Who was that saintly senator who dominated the weekend news?
I hardly recognized him. Did you?
When Sen. Ted Kennedy died, I decided I was going to follow the counsel we’ve received all of our lives: Don’t speak ill of the dead or, if you can’t say something good about someone, don’t speak at all.
But after listening to four to five days of nonstop revisionist history, I felt a need to weigh in.
First, a few thoughts that will ring true with every conservative, but almost no liberal.
And that is the continuing (in fact, accelerating) double standard of how the mainstream media treat people of the right compared to those of the left.
It’s not my purpose or intent to list his sins and weaknesses or those of his brothers, John and Robert. But while these are mostly covered up or overlooked by the national media, all conservatives know the mistakes of a conservative become the focal point of much of their obituary.
This is the double standard that the national media apply to liberals and conservatives.
I wonder how many well-read readers or the general public know that Joseph Kennedy, the father of John, Robert, and Ted, in the 1930s was a well-known anti-Semite and was an admirer of Adolph Hitler and the Nazis (which, of course, is shorthand for National Socialism). It’s alleged he made millions in prohibition days as a rum runner. If that were the profile of the father of John McCain or any other Republican, wouldn’t that be a major part of the narrative of their lives?
But my frustration with the dishonest and hypocritical national media causes me to digress.
The side of Ted Kennedy presented by the national media is just that — one side of him.
I’m sure the side of Ted Kennedy that the national media told us about 82,321 times in the past week — which is that he is brilliant, lovable, warm, feeling, caring, compassionate, reaches across the aisle, a happy Irishman — is true.
But here’s where the media’s dishonesty and hypocrisy come into play. They did not present the other side.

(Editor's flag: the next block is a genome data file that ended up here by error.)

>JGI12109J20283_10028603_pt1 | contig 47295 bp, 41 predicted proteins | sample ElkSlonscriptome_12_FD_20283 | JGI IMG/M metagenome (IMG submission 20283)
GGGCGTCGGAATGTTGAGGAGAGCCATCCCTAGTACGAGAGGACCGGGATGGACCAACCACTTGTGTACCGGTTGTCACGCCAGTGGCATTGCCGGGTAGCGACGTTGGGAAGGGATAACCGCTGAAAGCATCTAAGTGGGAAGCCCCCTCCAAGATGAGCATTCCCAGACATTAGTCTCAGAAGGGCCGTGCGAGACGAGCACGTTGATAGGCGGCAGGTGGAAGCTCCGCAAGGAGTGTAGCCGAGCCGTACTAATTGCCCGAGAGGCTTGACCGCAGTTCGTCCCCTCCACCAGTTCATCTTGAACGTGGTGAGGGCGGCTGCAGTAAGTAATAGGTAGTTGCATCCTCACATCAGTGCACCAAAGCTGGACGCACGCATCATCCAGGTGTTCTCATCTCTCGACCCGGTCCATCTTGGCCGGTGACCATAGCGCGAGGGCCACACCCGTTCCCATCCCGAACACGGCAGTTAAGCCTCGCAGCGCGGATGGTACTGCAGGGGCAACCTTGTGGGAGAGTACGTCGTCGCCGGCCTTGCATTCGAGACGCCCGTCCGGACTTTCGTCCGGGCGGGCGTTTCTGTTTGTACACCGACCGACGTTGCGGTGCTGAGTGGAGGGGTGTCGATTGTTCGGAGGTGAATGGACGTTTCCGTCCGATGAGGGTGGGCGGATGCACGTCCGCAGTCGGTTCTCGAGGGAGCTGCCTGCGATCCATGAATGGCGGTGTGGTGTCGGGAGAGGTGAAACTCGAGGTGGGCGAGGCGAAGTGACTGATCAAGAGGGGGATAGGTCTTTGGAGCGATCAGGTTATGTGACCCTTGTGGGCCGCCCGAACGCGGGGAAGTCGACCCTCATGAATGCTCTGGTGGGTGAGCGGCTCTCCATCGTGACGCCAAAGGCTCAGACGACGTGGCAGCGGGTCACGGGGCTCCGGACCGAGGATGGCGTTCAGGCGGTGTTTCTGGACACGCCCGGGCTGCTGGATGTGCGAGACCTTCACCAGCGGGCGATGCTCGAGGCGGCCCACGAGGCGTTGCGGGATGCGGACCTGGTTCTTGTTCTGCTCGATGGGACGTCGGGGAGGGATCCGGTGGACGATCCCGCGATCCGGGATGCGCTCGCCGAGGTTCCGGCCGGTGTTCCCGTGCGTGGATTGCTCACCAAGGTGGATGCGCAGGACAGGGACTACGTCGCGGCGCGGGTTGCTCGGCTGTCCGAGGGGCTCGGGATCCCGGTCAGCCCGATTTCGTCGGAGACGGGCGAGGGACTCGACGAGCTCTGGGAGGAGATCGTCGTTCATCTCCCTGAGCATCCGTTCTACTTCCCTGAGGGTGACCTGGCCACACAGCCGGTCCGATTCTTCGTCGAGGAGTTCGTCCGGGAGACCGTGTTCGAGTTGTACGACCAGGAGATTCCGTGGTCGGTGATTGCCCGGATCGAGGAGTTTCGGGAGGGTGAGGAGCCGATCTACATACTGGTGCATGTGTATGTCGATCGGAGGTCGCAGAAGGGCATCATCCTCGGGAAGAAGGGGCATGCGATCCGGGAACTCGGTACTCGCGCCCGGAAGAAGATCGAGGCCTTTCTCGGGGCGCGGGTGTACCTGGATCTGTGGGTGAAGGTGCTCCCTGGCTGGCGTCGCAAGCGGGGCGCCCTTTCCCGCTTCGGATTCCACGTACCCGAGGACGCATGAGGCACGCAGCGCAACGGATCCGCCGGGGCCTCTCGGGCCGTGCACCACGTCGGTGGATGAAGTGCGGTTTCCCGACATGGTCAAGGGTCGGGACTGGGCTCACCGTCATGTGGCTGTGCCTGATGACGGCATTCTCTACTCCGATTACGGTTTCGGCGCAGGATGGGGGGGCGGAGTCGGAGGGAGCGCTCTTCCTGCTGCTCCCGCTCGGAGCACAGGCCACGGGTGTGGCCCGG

And the other side is the only side most conservatives experienced for 47 years.
We saw the Ted Kennedy who would crush conservatives like an ant in a nanosecond if you stood in the way of the advancement of the liberal agenda.
You don’t remember that side of Ted? Just ask Judge Robert Bork, one of the most brilliant and distinguished men of law of the 20th century (confirmed to be U.S. Solicitor General and a federal judge by unanimous votes in the Senate). I know he does.
The afternoon President Ronald Reagan nominated Judge Bork, Kennedy went to the floor of the U.S. Senate and said:
“Robert Bork’s America is a land in which women would be forced into back-alley abortions, blacks would sit at segregated lunch counters, rogue police could break down citizens’ doors in midnight raids, schoolchildren could not be taught about evolution, writers and artists would be censored at the whim of government, and the doors of the federal courts would be shut on the fingers of millions of citizens for whom the judiciary is often the only protector of the individual rights that are the heart of our democracy.
“The damage that President Reagan will do through this nomination, if it is not rejected by the Senate, could live on far beyond the end of his presidential term. President Reagan is still our president. But he should not be able to reach out from the muck of Irangate, reach into the muck of Watergate, and impose his reactionary vision of the Constitution on the Supreme Court and on the next generation of Americans. No justice would be better than this injustice.”
When it comes to public policy and politics, Kennedy was highly partisan and even mean spirited. He had acid on his tongue and pen, which he would, without hesitation, use against conservatives. Those in the media who lament the partisan tone of politics and the way judicial confirmation hearings have become meaningless because of “Borking,” ironically fail to blame Kennedy.
And if you connect the dots of his 47 years in the Senate, as he continually led the effort to expand the reach and power of government, you could reasonably reach the conclusion that in his heart he was a socialist — perhaps America’s most effective socialist ever.
His use of government power was not merely socialist, but often disregarded and contravened the Constitution.
One of America’s longest and most passionate love affairs is the deceitful relationship between the Kennedy family and the national media.
And if the truth must be aborted to keep the dream of Camelot alive, that’s the choice the media have been making for over 50 years.
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